Sanctuary for Ukrainians, sanctuary for all

by Chris Bertram on February 28, 2022

Thousands of people, at this stage mainly women, children, and the elderly, are fleeing Ukraine and seeking safety in neighbouring countries. The European Union seems to grasp what is required and is offering them sanctuary; UK ministers are briefing the media that they are doing things but aren’t doing very much. People crossing border to neighbouring countries from conflict zones is what usually happens in circumstances like this. This is why the vast majority of the world’s refugees are in countries bordering Syria, Iraq and Afghanistan. When countries like Pakistan, Iran and Turkey take in refugees from war they are partly just accepting the inevitable; they are also, to some degree, sensitive to their own populations who (at least initially) may feel an obligation to people who are like themselves in religion and culture.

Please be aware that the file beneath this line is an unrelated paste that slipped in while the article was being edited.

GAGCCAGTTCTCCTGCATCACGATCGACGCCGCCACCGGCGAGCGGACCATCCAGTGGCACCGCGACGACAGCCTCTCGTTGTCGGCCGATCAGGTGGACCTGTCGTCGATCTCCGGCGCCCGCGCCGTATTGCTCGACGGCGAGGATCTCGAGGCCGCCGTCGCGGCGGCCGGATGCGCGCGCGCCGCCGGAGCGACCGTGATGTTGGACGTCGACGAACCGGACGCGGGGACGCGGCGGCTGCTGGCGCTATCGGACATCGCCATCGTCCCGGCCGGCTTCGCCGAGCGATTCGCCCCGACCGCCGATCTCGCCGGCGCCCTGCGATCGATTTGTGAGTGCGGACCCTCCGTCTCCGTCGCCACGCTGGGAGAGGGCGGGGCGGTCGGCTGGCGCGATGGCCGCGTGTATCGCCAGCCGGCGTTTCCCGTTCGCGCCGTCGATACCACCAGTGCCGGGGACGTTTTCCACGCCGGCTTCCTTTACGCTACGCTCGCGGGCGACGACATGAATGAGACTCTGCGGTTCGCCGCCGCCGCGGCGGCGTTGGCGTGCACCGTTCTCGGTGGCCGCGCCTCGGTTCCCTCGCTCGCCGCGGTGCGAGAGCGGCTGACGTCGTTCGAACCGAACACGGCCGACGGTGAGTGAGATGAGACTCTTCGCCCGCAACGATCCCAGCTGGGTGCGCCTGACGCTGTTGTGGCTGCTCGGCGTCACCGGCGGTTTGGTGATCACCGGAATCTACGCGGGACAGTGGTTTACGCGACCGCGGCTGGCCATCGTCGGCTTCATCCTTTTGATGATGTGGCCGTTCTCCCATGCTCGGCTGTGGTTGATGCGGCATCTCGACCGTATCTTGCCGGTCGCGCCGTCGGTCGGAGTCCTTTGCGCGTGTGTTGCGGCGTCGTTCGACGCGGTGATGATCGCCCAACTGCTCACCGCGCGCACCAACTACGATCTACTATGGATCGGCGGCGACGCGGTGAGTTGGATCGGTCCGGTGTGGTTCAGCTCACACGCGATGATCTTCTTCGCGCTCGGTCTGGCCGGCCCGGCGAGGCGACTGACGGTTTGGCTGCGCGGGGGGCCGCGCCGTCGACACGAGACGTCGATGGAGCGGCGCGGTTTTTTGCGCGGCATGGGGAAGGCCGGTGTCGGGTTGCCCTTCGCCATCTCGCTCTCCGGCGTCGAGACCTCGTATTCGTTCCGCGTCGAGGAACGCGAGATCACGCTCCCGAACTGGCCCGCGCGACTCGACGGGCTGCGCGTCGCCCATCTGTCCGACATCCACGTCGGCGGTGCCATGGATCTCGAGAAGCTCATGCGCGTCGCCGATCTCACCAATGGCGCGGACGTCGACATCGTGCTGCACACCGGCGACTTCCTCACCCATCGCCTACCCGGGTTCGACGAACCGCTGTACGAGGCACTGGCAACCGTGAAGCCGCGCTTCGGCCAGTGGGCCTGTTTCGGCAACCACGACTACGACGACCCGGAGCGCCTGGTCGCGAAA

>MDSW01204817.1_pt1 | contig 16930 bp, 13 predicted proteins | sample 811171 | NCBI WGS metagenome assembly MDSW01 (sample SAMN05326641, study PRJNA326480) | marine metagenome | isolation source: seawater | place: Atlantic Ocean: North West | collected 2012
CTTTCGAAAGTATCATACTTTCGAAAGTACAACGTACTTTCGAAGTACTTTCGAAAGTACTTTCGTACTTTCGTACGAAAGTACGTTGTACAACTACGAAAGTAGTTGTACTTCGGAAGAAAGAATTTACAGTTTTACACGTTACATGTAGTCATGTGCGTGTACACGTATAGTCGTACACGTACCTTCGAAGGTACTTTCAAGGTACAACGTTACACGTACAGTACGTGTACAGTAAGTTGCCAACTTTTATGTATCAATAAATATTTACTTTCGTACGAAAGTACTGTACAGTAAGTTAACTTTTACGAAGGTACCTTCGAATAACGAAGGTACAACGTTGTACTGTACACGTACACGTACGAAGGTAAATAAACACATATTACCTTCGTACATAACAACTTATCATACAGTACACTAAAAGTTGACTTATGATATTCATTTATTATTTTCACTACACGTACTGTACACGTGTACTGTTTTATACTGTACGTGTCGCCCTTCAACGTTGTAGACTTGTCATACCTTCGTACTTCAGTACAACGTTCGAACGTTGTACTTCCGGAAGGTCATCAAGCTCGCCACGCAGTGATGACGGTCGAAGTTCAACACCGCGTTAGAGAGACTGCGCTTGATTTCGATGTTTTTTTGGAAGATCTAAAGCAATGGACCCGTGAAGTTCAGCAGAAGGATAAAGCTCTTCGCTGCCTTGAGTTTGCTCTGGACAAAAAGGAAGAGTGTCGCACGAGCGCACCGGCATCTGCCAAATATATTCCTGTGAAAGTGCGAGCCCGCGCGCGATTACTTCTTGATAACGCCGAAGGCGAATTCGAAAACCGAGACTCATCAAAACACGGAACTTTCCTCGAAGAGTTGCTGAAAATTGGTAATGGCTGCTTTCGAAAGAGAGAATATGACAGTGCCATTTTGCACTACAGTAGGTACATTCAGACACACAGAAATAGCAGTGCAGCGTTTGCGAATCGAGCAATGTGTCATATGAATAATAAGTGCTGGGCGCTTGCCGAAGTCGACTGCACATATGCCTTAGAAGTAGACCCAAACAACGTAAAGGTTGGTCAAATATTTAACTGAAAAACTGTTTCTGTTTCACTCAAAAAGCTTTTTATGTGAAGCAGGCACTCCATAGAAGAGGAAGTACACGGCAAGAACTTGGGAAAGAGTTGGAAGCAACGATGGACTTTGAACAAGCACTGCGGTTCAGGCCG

The European Union (and the UK) have a pretty bad recent record when it comes to refugees. They have put in place measures to prevent people from escaping their tormentors and have paid dubious regimes such as Libya to act as buffer zones and prisons. While some European countries such as Germany and Sweden can point to things they can take pride in during the Syrian war, attempts to get others such as Poland and Hungary to accept refugees failed. Denmark has pursued a zero-refugee policy, with the goal of sending people back to places like Syria. The UK is currently introducing legislation to criminalize refugees and the current Home Secretary, Priti Patel, would like to follow the Australian model of sending them off to remote locations. Ascension Island in the Atlantic has been mooted by the pro-Tory think-tank Policy Exchange.
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